Yet another facelift for the third-generation Mazda 6. If it feels like there’s been quite a few of those, you’d be right; this is the third range update the Volkswagen Passat rival has benefitted from since it was launched a full six years ago.
Such frequent revisions are necessary because six years is an awfully long time in the car business. Almost every rival has moved on a generation since the 6 first graced the motor show stands. Often, no amount of nip-and-tuck can really revitalise a design of such vintage, but we reckon Mazda’s saloon remains among the more visually appealing shapes in the class. The changes for 2018 are subtle, including a deeper, CX-5-aping grille, new LED headlights and a chrome grille surround extended underneath them. Nothing too drastic, thankfully.
Clearly, what customers were crying out for more loudly was a more powerful petrol engine, hence the introduction of the new 191bhp 2.5-litre unit, which we tried last month. It’s timed perfectly with the wide-ranging consumer shift from diesel to petrol. At the same time, Mazda has tweaked the existing 2.0-litre petrol with new intake ports, upgraded pistons and revised fuel injection and cooling systems.
Significant revisions to the 6's suspension layout and steering are aimed at improving ride comfort, precision and stability, while additional noise insulation boosts refinement. All petrol engines also now get an active shutter for the front grille to improve aerodynamics.
Finally, the interior been worked on, with new materials, comfier seats, an altered centre stack and a technology upgrade including, as is fashionable, a more comprehensive suite of driver assistance systems.
Mazda’s persistent tweaking of the 6 has resulted in a car that has kept up with the pace set by a flurry of newer rivals. Earlier in its life, the sleek exterior was writing cheques that the rather cheap-feeling interior couldn’t cash, but now seemingly every surface within reach is covered in plush, soft-touch materials.
The layout remains easy to get on with and driver-focused. The new, larger central screen is clear and crisp, while few rivals better the rotary click wheel control arrangement for simplicity. The new head-up display displays just enough information but isn’t too cluttered, while Sport Nav+ spec finds a neat balance between price and kit.
We’d like the driver’s seat to go lower, though, particularly as Mazda is targeting the sportier offerings in the segment. We also have an axe to grind with the autonomous braking system, which flashes up ‘Brake!’ warnings on the head-up display far too readily, even when the cut-in distance is in its closest setting.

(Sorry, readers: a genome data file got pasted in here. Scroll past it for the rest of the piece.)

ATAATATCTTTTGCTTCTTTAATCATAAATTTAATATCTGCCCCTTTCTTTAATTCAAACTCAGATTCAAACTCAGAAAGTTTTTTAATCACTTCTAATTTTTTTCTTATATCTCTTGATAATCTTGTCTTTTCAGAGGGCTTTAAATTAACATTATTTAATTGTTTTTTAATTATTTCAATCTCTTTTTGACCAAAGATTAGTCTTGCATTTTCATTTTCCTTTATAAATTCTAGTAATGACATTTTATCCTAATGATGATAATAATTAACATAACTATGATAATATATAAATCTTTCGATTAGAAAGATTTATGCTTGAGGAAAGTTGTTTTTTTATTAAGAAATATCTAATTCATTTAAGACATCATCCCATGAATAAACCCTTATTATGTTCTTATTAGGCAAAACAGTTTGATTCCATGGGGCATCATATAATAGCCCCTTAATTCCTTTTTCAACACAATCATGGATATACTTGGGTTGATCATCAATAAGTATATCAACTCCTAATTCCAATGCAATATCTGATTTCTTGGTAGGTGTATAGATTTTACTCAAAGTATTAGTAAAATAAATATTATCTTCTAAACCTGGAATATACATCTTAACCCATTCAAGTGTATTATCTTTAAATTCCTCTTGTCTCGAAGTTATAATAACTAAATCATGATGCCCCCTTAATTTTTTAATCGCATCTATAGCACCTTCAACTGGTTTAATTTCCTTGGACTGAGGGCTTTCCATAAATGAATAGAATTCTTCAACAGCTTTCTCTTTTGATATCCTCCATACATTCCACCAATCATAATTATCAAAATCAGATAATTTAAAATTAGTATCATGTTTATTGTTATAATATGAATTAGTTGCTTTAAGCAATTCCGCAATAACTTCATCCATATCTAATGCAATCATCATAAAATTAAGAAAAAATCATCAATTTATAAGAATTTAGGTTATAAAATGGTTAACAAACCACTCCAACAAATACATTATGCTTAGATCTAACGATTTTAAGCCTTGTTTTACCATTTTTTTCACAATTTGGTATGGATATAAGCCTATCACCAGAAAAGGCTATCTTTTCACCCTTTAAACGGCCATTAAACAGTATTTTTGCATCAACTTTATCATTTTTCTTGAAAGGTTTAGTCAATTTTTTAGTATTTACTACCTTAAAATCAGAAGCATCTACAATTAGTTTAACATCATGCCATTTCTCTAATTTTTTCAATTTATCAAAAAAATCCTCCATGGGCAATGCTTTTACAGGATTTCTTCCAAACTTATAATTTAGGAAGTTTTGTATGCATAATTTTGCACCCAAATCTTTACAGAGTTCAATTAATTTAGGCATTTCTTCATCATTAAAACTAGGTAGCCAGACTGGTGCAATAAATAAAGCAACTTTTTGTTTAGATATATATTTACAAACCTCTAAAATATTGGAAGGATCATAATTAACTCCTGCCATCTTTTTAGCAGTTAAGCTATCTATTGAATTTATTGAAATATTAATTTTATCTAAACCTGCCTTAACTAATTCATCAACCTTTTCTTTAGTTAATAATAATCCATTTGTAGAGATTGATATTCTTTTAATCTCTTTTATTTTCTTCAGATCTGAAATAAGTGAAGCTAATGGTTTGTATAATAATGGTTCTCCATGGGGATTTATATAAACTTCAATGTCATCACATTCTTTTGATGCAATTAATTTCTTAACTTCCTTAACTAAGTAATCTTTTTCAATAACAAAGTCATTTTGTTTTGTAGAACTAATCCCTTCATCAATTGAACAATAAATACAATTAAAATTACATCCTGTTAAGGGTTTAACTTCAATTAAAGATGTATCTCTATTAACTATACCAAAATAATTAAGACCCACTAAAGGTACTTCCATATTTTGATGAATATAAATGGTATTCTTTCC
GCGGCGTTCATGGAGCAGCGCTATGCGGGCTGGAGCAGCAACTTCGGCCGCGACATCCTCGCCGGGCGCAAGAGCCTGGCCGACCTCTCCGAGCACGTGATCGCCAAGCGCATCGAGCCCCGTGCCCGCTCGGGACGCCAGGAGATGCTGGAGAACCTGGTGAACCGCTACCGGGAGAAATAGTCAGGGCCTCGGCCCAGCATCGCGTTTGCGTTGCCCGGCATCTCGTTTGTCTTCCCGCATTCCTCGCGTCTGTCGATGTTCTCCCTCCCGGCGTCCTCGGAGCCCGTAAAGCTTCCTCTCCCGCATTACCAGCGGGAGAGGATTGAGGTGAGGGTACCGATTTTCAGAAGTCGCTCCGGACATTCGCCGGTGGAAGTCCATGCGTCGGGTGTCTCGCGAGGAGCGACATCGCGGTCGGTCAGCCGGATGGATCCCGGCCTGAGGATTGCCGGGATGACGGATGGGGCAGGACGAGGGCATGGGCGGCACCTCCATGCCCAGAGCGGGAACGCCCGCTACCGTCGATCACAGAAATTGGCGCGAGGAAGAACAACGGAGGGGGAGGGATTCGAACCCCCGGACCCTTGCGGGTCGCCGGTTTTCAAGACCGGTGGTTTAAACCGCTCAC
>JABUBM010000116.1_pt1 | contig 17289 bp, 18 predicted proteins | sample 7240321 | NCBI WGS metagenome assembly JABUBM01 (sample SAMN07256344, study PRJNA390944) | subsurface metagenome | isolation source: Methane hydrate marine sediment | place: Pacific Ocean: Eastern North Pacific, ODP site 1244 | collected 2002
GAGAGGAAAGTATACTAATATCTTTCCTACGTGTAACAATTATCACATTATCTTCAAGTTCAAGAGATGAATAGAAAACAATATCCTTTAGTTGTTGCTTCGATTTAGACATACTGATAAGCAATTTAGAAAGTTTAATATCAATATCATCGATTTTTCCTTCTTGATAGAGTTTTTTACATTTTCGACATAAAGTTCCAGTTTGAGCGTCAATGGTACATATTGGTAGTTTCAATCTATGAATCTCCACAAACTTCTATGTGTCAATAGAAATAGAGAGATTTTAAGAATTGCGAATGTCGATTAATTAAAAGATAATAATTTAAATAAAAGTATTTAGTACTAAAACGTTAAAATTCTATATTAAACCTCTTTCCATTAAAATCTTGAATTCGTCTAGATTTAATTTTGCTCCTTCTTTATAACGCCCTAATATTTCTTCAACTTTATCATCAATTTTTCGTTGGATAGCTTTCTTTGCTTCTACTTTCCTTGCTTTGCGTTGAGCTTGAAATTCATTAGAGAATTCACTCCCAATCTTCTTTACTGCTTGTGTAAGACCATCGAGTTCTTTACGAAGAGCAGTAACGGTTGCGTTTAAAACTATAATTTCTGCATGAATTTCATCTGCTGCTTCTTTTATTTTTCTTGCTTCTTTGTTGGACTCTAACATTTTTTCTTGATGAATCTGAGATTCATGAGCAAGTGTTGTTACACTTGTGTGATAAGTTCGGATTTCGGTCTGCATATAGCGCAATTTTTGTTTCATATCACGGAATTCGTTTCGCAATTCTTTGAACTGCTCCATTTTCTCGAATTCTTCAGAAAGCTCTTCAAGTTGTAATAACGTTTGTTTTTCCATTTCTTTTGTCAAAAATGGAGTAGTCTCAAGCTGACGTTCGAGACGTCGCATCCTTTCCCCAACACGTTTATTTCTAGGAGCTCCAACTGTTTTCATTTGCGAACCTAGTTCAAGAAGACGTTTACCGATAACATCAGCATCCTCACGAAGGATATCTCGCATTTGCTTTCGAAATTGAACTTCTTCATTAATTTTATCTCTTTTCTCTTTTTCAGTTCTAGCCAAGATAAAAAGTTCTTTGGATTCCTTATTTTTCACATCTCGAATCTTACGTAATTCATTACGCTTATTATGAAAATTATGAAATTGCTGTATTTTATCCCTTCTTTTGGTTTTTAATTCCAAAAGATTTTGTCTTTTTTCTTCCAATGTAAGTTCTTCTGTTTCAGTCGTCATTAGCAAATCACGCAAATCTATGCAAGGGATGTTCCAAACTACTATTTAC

Otherwise, the 6 is an inviting place in which to travel for four adults. Granted, rear seat accommodation isn’t as generous as in the Skoda Superb, but only because head room is a little tight for taller occupants on account of the sloping roofline.
Despite apparently wide-ranging tweaks to the direct-injection, naturally aspirated 2.0-litre petrol engine, it performs largely as before. It’s the antithesis of the many gutsy yet characterless turbocharged units found in rivals, requiring you to keep it on the boil to maintain progress and emitting a sporty (if slightly intrusive) note when you do so. The reduced wind and road noise perhaps serves to make the engine a little louder than it should be.
The lack of low-down urge may frustrate those used to the point-and-squirt nature of, say, a 1.4 TSI Superb, with the 6 requiring you to drop two or even three cogs on the slick, six-speed manual 'box for a safe overtake. But this gives it a unique character in its own right, even if outright pace is never more than acceptable.
The unit is remarkably frugal in practice, given the mass it has to lug along, though, nudging 40mpg over a long, mixed test route with some hard driving.
Mazda has done more than a quick fettle of the spring rate for the 6’s chassis. New front steering knuckles, raised lower arm mounts, larger-diameter dampers and lower steering knuckles are just some of the changes that have been made.
What it all translates to is significantly more rounded dynamics. We’ve never had much to complain about in terms of how the 6 corners, and it remains an agile, composed and enjoyable steer. There’s a noticeable amount of roll when you really lean on it, but there’s an almost MX-5-like keenness to change direction, thanks to precise and direct steering.
That was true of the old 6, but it’s the ride that is most improved. Even on the 19in wheels of our test car, pockmarked surfaces are well isolated, and it rivals the CX-5 for big bump absorption. The 6’s blend of maturity and nimbleness means it gives pricer executive models, such as the Audi A4, a run for their money.
If you’re after a large family car that still offers something to parents with a bit of lead in their pencils, you should consider the 6. It’s capable of being engaging when you’re in the mood and cosseting when you just want to get home.
In some ways, the gutsy 2.2-litre diesel is the better fit for a car of this size and weight, particularly as it’s actually more refined when getting up to speed. But the 2.0-litre petrol is a characterful (if hardly fast) offering, and it rewards you for wringing it out by maintaining surprisingly good economy figures.
The Superb trumps it on paper in terms of space and value, while the Volkswagen Passat feels like more of a quality product inside. But, despite its age, the 6 still earns a place among the big hitters of this class.